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Does energy storage in liquid air technology pass the laugh test?

  1. May 18, 2012 #1
    a UK company got $10M to build it, see here http://www.greentechmedia.com/articles/read/liquid-air-for-utility-scale-energy-storage/ . Can this be at least hypothetically feasible or is it more like pure quackery for stupid investors?

    ETA: to clarify, I don't doubt that it would "work" the same way as thermoelectric generator "works". The question is about the reasonableness of this kind of thermal machine as an efficient energy storage. Are air liquefaction machines sufficiently efficient nowadays that you can lose some energy on liquefaction, then lose some more energy on the limitations of the heat engine and still output big enough percentage of energy input to make it a meaningful grid storage technology?
     
    Last edited: May 18, 2012
  2. jcsd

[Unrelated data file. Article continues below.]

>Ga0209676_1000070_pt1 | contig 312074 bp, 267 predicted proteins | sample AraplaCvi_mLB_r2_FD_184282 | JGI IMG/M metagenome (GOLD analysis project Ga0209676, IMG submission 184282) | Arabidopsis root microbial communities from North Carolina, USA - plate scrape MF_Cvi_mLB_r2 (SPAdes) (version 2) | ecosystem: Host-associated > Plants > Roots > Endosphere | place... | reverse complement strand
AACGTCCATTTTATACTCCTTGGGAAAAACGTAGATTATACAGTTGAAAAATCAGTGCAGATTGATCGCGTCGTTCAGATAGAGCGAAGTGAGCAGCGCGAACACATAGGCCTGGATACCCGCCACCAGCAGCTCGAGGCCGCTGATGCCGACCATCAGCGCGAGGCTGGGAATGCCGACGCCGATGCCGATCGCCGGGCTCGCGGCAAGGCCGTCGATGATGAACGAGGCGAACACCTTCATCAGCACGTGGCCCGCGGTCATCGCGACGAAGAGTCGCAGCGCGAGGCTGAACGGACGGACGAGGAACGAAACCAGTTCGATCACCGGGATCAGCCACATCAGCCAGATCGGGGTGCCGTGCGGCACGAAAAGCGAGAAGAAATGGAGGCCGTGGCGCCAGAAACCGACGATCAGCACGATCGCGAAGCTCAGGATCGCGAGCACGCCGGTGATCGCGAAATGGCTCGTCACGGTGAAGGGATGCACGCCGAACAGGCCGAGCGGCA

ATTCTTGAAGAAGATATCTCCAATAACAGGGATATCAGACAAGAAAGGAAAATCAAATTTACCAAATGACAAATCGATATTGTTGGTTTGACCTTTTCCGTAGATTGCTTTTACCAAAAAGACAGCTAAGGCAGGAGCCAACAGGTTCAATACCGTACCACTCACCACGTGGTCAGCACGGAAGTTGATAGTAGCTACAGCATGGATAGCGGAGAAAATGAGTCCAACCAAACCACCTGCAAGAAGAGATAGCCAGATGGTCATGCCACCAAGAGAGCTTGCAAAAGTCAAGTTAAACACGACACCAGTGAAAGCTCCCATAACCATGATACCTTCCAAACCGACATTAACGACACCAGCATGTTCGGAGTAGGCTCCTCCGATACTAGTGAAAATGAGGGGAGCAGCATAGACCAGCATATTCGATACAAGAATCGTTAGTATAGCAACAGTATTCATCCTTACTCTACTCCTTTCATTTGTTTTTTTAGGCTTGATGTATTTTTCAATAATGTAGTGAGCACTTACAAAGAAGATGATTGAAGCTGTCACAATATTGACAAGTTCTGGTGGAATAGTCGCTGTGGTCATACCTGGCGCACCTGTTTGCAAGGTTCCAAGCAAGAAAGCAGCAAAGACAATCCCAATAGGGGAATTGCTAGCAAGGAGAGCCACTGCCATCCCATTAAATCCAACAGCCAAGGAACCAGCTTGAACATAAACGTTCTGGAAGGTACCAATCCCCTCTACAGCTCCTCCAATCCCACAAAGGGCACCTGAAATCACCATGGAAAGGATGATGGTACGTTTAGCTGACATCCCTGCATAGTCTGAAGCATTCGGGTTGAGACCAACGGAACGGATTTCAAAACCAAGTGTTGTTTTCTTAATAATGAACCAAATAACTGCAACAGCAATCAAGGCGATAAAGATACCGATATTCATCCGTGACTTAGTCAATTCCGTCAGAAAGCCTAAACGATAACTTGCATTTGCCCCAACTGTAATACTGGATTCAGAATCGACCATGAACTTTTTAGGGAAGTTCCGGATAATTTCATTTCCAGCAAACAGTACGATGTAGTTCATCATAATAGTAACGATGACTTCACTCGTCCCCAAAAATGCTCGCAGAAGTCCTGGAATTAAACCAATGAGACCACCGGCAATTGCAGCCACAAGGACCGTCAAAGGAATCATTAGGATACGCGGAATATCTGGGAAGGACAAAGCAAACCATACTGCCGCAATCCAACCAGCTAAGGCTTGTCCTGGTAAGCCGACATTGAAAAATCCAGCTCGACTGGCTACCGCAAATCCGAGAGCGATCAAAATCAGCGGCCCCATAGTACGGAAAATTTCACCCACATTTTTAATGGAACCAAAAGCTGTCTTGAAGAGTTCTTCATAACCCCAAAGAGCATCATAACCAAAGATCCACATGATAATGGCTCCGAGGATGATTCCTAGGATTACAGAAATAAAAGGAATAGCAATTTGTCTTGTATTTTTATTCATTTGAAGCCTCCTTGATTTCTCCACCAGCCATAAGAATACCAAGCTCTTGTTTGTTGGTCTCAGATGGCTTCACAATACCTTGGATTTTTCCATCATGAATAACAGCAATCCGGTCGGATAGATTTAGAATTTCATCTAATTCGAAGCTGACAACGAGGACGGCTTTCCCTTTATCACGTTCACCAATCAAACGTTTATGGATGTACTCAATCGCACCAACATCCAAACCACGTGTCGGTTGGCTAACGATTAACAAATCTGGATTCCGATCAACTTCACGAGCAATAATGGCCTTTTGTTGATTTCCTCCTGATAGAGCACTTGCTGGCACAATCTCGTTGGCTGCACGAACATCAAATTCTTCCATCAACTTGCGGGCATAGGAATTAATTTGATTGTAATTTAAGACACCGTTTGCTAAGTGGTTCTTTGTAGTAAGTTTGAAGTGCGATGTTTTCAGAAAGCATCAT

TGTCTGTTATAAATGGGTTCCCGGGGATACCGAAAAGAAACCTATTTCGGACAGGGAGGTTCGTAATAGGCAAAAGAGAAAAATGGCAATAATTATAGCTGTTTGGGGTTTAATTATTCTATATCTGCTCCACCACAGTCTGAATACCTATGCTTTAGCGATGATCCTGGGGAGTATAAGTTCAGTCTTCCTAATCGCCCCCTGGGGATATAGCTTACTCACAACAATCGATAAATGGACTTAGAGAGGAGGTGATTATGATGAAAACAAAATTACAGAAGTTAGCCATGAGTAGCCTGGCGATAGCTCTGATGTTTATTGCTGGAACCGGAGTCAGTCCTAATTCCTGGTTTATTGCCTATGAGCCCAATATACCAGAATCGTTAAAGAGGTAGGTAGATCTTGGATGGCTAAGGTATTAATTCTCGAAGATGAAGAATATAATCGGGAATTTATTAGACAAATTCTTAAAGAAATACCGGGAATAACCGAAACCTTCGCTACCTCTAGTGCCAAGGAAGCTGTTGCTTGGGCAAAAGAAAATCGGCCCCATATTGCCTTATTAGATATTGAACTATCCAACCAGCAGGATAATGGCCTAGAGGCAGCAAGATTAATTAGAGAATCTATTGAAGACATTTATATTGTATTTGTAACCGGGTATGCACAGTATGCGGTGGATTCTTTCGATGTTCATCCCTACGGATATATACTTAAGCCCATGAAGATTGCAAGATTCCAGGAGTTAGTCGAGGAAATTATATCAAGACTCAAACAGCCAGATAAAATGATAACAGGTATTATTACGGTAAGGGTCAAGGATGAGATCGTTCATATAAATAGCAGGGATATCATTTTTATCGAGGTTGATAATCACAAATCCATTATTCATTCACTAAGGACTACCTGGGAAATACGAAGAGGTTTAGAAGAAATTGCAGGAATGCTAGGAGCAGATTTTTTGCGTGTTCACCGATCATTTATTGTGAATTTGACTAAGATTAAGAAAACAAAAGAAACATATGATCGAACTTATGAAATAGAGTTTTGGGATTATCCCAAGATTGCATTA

3. May 18, 2012 #2
    All large energy storage systems are expensive. This one may be competitive, especially if they team up with one of the companies currently developing very efficient high volume high pressure compressors for carbon sequestration. They could combine this with any number of co-gen applications. This liquid nitrogen might even be made largely as a byproduct of another highly profitable commodity.
     
  4. May 20, 2012 #3
    This air liquification should be most efficient in cold climate areas with their cold and dry air, by which heat rejected can be utilized for other needs.
     
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